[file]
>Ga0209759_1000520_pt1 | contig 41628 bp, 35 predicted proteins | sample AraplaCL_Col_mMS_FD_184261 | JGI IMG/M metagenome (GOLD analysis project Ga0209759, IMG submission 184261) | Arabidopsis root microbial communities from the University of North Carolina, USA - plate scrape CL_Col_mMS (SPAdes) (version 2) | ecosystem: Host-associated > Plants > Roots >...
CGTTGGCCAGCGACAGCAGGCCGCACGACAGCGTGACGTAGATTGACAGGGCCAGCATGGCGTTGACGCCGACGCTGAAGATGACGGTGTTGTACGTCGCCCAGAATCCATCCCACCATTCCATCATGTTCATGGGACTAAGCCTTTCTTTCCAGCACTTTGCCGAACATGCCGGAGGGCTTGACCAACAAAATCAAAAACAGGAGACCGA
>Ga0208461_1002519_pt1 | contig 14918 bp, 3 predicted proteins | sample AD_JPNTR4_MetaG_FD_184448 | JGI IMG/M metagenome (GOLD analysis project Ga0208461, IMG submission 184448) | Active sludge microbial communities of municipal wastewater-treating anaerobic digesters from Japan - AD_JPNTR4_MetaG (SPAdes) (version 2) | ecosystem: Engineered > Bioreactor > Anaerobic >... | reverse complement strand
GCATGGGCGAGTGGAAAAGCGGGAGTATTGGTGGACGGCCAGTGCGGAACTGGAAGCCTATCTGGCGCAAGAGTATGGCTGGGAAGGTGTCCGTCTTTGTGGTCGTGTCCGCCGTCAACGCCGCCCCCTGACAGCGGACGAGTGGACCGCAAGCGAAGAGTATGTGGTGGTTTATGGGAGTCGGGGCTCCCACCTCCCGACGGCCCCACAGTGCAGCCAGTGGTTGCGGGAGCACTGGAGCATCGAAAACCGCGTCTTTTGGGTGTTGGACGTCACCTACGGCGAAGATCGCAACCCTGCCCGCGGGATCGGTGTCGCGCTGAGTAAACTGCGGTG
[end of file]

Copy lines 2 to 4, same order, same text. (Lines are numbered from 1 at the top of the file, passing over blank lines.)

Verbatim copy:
CGTTGGCCAGCGACAGCAGGCCGCACGACAGCGTGACGTAGATTGACAGGGCCAGCATGGCGTTGACGCCGACGCTGAAGATGACGGTGTTGTACGTCGCCCAGAATCCATCCCACCATTCCATCATGTTCATGGGACTAAGCCTTTCTTTCCAGCACTTTGCCGAACATGCCGGAGGGCTTGACCAACAAAATCAAAAACAGGAGACCGA
>Ga0208461_1002519_pt1 | contig 14918 bp, 3 predicted proteins | sample AD_JPNTR4_MetaG_FD_184448 | JGI IMG/M metagenome (GOLD analysis project Ga0208461, IMG submission 184448) | Active sludge microbial communities of municipal wastewater-treating anaerobic digesters from Japan - AD_JPNTR4_MetaG (SPAdes) (version 2) | ecosystem: Engineered > Bioreactor > Anaerobic >... | reverse complement strand
GCATGGGCGAGTGGAAAAGCGGGAGTATTGGTGGACGGCCAGTGCGGAACTGGAAGCCTATCTGGCGCAAGAGTATGGCTGGGAAGGTGTCCGTCTTTGTGGTCGTGTCCGCCGTCAACGCCGCCCCCTGACAGCGGACGAGTGGACCGCAAGCGAAGAGTATGTGGTGGTTTATGGGAGTCGGGGCTCCCACCTCCCGACGGCCCCACAGTGCAGCCAGTGGTTGCGGGAGCACTGGAGCATCGAAAACCGCGTCTTTTGGGTGTTGGACGTCACCTACGGCGAAGATCGCAACCCTGCCCGCGGGATCGGTGTCGCGCTGAGTAAACTGCGGTG